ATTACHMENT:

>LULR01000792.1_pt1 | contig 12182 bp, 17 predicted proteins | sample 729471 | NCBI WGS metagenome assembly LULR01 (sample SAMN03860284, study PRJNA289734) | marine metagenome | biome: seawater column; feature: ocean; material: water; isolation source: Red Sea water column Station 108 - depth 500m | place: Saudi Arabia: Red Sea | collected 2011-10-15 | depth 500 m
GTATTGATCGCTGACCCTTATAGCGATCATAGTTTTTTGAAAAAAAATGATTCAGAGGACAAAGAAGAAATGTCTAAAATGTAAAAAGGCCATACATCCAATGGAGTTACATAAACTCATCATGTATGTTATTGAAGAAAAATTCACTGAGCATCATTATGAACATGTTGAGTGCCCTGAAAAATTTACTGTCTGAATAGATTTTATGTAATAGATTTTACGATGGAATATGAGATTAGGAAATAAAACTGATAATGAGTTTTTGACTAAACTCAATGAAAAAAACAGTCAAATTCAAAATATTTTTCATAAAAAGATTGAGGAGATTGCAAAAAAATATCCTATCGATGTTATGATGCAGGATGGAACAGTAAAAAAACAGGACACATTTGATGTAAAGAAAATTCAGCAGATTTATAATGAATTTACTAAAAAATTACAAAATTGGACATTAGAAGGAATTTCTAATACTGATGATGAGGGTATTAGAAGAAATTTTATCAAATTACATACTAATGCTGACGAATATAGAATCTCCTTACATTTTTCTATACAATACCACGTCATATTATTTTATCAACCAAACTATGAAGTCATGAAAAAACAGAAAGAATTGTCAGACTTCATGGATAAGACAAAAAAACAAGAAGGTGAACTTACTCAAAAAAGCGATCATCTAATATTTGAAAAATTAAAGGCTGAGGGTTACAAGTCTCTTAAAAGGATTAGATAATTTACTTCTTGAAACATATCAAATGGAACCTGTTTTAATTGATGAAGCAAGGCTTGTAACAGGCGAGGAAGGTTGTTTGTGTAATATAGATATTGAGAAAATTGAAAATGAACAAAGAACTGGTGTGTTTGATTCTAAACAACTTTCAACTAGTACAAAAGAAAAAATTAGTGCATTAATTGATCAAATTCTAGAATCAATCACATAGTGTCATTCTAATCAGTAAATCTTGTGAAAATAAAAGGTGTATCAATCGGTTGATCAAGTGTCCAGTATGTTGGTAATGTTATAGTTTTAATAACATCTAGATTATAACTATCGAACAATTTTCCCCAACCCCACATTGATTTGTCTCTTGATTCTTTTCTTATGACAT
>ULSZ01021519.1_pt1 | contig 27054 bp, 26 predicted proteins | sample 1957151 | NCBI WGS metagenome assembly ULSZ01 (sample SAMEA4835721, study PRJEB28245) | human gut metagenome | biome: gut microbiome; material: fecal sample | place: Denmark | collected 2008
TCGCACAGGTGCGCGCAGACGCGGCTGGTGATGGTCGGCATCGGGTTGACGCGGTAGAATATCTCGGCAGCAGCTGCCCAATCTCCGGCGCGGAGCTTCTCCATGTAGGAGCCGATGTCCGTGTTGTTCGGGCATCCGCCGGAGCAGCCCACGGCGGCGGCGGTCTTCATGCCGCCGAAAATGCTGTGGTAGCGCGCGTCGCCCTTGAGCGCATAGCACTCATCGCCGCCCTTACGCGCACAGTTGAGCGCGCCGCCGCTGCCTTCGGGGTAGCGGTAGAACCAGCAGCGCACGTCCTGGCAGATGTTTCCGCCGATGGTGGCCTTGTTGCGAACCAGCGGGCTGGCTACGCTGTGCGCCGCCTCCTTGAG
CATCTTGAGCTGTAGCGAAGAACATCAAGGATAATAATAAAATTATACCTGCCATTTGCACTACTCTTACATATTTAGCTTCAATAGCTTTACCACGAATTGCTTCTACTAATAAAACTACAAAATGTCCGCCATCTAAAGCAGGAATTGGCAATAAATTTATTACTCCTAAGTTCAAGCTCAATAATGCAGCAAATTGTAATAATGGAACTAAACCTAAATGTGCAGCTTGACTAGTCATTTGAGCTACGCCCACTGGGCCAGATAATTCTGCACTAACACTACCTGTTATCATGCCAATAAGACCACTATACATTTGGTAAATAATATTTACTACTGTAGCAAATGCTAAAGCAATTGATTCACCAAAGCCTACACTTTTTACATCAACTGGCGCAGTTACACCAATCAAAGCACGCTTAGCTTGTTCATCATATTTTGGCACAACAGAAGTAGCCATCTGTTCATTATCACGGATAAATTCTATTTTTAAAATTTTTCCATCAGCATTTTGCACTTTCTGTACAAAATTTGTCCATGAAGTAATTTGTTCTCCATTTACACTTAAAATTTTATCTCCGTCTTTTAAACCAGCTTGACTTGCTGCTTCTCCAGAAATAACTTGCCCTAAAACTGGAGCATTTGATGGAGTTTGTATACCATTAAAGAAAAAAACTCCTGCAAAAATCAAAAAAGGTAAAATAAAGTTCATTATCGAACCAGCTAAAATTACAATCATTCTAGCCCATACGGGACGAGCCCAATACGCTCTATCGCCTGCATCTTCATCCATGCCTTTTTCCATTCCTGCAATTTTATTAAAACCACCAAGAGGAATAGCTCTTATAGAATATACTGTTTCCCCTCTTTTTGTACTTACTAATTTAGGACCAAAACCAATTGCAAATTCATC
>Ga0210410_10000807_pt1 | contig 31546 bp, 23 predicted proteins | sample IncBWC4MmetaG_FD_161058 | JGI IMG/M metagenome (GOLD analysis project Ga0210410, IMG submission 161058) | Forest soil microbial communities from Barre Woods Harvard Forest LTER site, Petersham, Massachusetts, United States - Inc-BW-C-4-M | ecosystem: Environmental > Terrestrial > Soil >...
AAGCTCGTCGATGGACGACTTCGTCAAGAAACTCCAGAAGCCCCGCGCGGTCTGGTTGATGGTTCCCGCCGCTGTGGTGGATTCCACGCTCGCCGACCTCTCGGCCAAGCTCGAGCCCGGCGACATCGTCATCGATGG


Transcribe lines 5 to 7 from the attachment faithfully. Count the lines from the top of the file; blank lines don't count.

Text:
CATCTTGAGCTGTAGCGAAGAACATCAAGGATAATAATAAAATTATACCTGCCATTTGCACTACTCTTACATATTTAGCTTCAATAGCTTTACCACGAATTGCTTCTACTAATAAAACTACAAAATGTCCGCCATCTAAAGCAGGAATTGGCAATAAATTTATTACTCCTAAGTTCAAGCTCAATAATGCAGCAAATTGTAATAATGGAACTAAACCTAAATGTGCAGCTTGACTAGTCATTTGAGCTACGCCCACTGGGCCAGATAATTCTGCACTAACACTACCTGTTATCATGCCAATAAGACCACTATACATTTGGTAAATAATATTTACTACTGTAGCAAATGCTAAAGCAATTGATTCACCAAAGCCTACACTTTTTACATCAACTGGCGCAGTTACACCAATCAAAGCACGCTTAGCTTGTTCATCATATTTTGGCACAACAGAAGTAGCCATCTGTTCATTATCACGGATAAATTCTATTTTTAAAATTTTTCCATCAGCATTTTGCACTTTCTGTACAAAATTTGTCCATGAAGTAATTTGTTCTCCATTTACACTTAAAATTTTATCTCCGTCTTTTAAACCAGCTTGACTTGCTGCTTCTCCAGAAATAACTTGCCCTAAAACTGGAGCATTTGATGGAGTTTGTATACCATTAAAGAAAAAAACTCCTGCAAAAATCAAAAAAGGTAAAATAAAGTTCATTATCGAACCAGCTAAAATTACAATCATTCTAGCCCATACGGGACGAGCCCAATACGCTCTATCGCCTGCATCTTCATCCATGCCTTTTTCCATTCCTGCAATTTTATTAAAACCACCAAGAGGAATAGCTCTTATAGAATATACTGTTTCCCCTCTTTTTGTACTTACTAATTTAGGACCAAAACCAATTGCAAATTCATC
>Ga0210410_10000807_pt1 | contig 31546 bp, 23 predicted proteins | sample IncBWC4MmetaG_FD_161058 | JGI IMG/M metagenome (GOLD analysis project Ga0210410, IMG submission 161058) | Forest soil microbial communities from Barre Woods Harvard Forest LTER site, Petersham, Massachusetts, United States - Inc-BW-C-4-M | ecosystem: Environmental > Terrestrial > Soil >...
AAGCTCGTCGATGGACGACTTCGTCAAGAAACTCCAGAAGCCCCGCGCGGTCTGGTTGATGGTTCCCGCCGCTGTGGTGGATTCCACGCTCGCCGACCTCTCGGCCAAGCTCGAGCCCGGCGACATCGTCATCGATGG